Any PE without additional data and insights about share prices and earnings growth past, present and future is misleading under the best of circumstances, and simply useless in all other scenarios. A low PE does not automatically imply a given stock is low risk or great value, just like a high PE does not equal a given stock is "expensive", or high risk, or suitable for short term momentum trading only.

It remains true that investors can fall in love too deeply with a stand-out performer, and as a result the share price can rise for way too long, and way too high, until that moment of reckoning arrives. But it is also my observation such "Icarus" stories attract far too much attention. Think Domino's Pizza between late August last year and early September. Excessive coverage of "fallen angels" deter investors, professional fund managers included, from owning solidly performing, high quality growth stocks such as Cochlear ((COH)), ResMed ((RMD)), Treasury Wines ((TWE)), Altium ((ALU)) and WiseTech Global ((WTC)).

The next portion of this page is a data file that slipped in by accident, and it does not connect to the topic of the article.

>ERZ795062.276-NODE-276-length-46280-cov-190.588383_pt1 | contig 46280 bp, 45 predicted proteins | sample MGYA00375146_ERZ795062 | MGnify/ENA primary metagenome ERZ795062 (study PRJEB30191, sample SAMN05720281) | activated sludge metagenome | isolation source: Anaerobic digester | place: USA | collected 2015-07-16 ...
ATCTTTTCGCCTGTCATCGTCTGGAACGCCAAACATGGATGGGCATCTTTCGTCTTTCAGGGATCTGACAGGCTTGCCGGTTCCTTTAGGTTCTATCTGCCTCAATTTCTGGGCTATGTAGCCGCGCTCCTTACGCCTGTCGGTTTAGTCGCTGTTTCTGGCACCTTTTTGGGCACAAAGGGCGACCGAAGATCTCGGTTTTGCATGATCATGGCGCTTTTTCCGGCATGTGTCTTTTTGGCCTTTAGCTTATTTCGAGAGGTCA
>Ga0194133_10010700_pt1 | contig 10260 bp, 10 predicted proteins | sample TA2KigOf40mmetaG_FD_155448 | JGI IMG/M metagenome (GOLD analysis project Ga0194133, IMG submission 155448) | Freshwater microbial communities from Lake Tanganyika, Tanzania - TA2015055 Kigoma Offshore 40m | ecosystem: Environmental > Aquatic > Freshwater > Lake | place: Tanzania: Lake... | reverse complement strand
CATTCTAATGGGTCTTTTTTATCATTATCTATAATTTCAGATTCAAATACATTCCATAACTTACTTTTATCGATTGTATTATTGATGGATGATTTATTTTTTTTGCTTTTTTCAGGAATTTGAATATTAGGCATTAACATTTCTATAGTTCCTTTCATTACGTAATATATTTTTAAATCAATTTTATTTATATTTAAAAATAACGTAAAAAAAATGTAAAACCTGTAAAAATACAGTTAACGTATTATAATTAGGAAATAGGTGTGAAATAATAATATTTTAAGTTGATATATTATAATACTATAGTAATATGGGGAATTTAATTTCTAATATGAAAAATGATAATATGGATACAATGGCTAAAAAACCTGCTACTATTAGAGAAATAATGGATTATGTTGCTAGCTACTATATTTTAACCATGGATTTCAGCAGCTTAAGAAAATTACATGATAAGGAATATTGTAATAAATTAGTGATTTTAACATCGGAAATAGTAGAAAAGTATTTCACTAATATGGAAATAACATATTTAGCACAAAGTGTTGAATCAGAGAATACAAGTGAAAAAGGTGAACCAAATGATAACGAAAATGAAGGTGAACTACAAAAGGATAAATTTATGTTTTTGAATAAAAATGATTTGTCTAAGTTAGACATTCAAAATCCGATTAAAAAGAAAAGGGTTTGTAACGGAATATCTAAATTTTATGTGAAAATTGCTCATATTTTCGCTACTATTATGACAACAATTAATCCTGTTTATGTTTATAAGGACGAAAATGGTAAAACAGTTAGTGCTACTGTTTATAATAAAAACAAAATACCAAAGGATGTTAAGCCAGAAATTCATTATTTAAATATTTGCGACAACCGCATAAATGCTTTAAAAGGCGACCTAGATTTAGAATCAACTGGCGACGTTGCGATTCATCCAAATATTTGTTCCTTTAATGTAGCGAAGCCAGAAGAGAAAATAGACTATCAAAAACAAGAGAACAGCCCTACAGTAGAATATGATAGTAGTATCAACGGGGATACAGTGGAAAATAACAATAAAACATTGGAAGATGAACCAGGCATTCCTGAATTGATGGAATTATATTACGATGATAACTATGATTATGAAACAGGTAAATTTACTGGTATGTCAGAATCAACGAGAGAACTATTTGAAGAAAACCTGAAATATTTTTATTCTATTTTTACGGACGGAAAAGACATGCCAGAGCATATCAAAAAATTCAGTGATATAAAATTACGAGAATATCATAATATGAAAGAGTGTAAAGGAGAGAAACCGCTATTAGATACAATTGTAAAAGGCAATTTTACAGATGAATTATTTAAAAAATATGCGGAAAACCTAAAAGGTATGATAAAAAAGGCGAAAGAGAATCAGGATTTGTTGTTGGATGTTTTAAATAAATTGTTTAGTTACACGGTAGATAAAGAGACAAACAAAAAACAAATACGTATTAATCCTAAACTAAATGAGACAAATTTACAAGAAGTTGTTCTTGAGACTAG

The fact that many of the stocks I have identified as All-Weather Performers trade on above market PE multiples, yet the fact they outperform the broader market in most years, including the lower PE stocks over mid to longer term horizons, is a regularly occurring observation that cannot be reconciled with how most experts talk about investing in the share market.

And so it is that I often marvel at the sheer simplicity, and the blatant absence of much intelligence, when journalists, commentators and analysts alike are launching yet another attack to tear down high PE stocks, as if High PE is one universal label that fits all stocks that are trading on, at face value, elevated multiples.